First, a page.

A slice of toast with 007 (and why farmers always moan about the weather)

Bread is made with wheat flour. This variety is called SKYFALL ๐Ÿ–ค

This morning I needed to pop and get some washing up liquid – thought I’d treat the kitchen to a few minutes of my time. Man of the Woods offered to drive me so we could ‘check the crops’ (hadn’t gone down overnight with the rather torrential rainfall).

Most of us know that bread is made from wheat but how often do we see the crop close-up during the growing season when the ‘ear’ is developing each individual seed which in late July/August will be harvested.

Some farmers grow wheat for feed whereas we grow wheat aimed for milling. It is more expensive to nurture a milling wheat crop, right from the day it’s drilled, because the criteria for bread-making flour is complicated.

Protein in the seed needs to be 13% minimum and moisture needs to be 15% maximum. Every batch of grain taken from the farm after harvest is tested and if the criteria are not reached, your 6-months of hard work becomes obsolete. The expensive seed you bought, drilled and nurtured – because you have the type of land which can support a milling crop (rain-willing) – will be sold instead to a feed merchant for a lot lot less per tonne than it would have been to a milling merchant.

Every time Man of the Woods goes out with his sprayer with fungicide, or fertiliser early on to increase the yield, he is attempting to insure the future of his crop (and yes, I did mean to type insure, not ensure, because these sprays and fertilisers cost thousands). He does this so it will make milling quality. So it will go for flour to make bread. So that we can buy bread and enjoy a slice with blackcurrant.

But in Jan and Feb you simply cannot predict what the Gulf Stream will be doing by May and June. Farming is a gamble. Did you know there are more suicides in farming than any other way of life?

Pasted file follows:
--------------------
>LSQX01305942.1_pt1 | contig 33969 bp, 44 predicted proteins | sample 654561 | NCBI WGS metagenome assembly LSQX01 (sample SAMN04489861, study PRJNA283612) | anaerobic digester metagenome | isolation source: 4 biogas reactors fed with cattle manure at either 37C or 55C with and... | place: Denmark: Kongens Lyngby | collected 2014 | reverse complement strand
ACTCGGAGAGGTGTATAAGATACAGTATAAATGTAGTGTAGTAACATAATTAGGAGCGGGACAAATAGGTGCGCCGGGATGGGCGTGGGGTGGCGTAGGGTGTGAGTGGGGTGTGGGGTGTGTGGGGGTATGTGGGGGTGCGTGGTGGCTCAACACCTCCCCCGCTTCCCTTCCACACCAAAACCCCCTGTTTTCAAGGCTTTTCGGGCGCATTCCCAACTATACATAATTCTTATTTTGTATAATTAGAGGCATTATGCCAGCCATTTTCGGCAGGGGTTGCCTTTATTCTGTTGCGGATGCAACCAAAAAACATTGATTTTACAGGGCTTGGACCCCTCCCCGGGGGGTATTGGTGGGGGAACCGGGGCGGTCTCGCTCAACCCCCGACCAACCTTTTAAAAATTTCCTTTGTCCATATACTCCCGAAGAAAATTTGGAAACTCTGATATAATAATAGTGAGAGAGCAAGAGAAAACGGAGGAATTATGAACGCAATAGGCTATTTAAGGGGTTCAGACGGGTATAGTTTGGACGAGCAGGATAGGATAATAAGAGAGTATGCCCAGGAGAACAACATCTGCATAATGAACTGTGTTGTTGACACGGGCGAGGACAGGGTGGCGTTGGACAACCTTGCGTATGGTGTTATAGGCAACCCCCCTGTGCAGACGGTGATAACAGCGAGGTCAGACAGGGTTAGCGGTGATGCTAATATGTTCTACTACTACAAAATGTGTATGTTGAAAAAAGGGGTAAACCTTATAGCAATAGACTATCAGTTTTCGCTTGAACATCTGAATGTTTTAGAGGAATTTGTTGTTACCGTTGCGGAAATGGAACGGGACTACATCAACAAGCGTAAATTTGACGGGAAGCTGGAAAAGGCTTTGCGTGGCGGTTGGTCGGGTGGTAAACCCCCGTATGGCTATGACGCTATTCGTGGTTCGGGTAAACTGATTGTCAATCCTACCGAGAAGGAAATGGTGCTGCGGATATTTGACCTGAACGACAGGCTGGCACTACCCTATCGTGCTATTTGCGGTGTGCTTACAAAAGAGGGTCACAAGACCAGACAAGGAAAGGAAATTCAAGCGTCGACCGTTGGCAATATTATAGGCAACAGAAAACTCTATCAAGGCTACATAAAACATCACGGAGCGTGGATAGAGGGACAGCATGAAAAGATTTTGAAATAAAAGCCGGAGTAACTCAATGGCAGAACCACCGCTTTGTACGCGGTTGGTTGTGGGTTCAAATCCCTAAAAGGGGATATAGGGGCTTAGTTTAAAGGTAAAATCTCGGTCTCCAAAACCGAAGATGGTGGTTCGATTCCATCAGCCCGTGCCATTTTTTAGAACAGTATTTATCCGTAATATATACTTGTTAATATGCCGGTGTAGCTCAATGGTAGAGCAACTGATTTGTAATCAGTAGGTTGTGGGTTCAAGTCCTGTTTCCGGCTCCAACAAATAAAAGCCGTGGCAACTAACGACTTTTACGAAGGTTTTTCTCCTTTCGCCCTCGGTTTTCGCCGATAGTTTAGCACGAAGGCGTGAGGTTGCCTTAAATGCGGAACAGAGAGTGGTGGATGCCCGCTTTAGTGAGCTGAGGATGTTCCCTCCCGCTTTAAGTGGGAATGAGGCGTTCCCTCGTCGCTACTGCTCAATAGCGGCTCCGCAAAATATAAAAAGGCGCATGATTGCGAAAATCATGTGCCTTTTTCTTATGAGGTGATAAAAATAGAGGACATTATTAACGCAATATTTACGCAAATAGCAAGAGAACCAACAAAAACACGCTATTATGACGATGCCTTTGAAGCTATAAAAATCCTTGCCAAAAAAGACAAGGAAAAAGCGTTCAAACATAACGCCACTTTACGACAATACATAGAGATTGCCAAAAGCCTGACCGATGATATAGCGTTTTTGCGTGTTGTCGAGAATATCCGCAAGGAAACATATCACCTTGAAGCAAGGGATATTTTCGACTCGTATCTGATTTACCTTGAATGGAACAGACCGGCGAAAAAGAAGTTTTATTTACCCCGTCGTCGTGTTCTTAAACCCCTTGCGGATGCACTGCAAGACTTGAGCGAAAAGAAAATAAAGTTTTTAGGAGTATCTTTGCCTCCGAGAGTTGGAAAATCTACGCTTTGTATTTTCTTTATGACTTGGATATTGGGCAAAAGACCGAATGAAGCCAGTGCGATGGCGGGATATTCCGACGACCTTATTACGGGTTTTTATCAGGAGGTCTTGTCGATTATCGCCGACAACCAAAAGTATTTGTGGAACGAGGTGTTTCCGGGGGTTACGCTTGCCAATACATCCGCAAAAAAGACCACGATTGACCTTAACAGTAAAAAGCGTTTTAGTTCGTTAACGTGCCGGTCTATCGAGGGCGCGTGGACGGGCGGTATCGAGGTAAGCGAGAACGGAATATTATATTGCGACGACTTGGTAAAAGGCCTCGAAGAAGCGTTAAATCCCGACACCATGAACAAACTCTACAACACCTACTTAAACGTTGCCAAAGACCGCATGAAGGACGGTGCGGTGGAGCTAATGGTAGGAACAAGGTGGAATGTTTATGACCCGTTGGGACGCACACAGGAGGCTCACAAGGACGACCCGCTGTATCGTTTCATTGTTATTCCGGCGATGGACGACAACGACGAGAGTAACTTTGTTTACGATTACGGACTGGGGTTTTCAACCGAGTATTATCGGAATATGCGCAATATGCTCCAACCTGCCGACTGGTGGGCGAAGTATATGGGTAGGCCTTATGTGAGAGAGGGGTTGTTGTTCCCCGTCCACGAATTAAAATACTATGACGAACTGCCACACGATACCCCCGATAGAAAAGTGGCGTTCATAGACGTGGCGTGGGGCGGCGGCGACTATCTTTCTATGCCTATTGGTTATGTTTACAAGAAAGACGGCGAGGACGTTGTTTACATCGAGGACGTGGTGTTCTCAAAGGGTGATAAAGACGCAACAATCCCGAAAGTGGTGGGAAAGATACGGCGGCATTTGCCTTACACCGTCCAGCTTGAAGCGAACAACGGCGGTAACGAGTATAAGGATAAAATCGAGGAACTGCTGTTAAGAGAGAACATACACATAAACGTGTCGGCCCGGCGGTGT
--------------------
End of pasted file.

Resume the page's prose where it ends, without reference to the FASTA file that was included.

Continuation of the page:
There are some interesting facts here about mental health and farming.

He did make it down to Cornwall, for the final day .. and spent it at an agricultural show ๐Ÿ˜‚๐Ÿ˜‚๐Ÿ˜‚

We mustn’t laugh. The Royal Cornwall show is the jewell in the crown of country shows and there was lots to see. I managed to delay our return to Suffolk and secure two further nights in the holiday apartment so he could enjoy his brief holiday ๐Ÿค—

I’m not entirely sure where this post is going, I simply had the idea of sharing a rather cool close-up photo of water droplets on some wheat but my words have morphed into something with more meaning.

MoW helps me when I’m low and it is the role of the farmer’s wife to be there morally when they are low and spitting feathers because their multiple working hours have been in vain.

Today he is happy. Only a few patches along the edge of one field has suffered and the green crop is lying flat against the ground and unlikely to recover, lift and continue plumping each seed out to its full potential. The crop is at its heaviest now and therefore susceptible to being knocked over by heavy rain. Once it starts to ripen and go golden (basically dry out and die) it weighs less and can withstand a summer shower.

Can we just take a moment … all washing up done and Joseph still alive on the windowsill โ›ฉ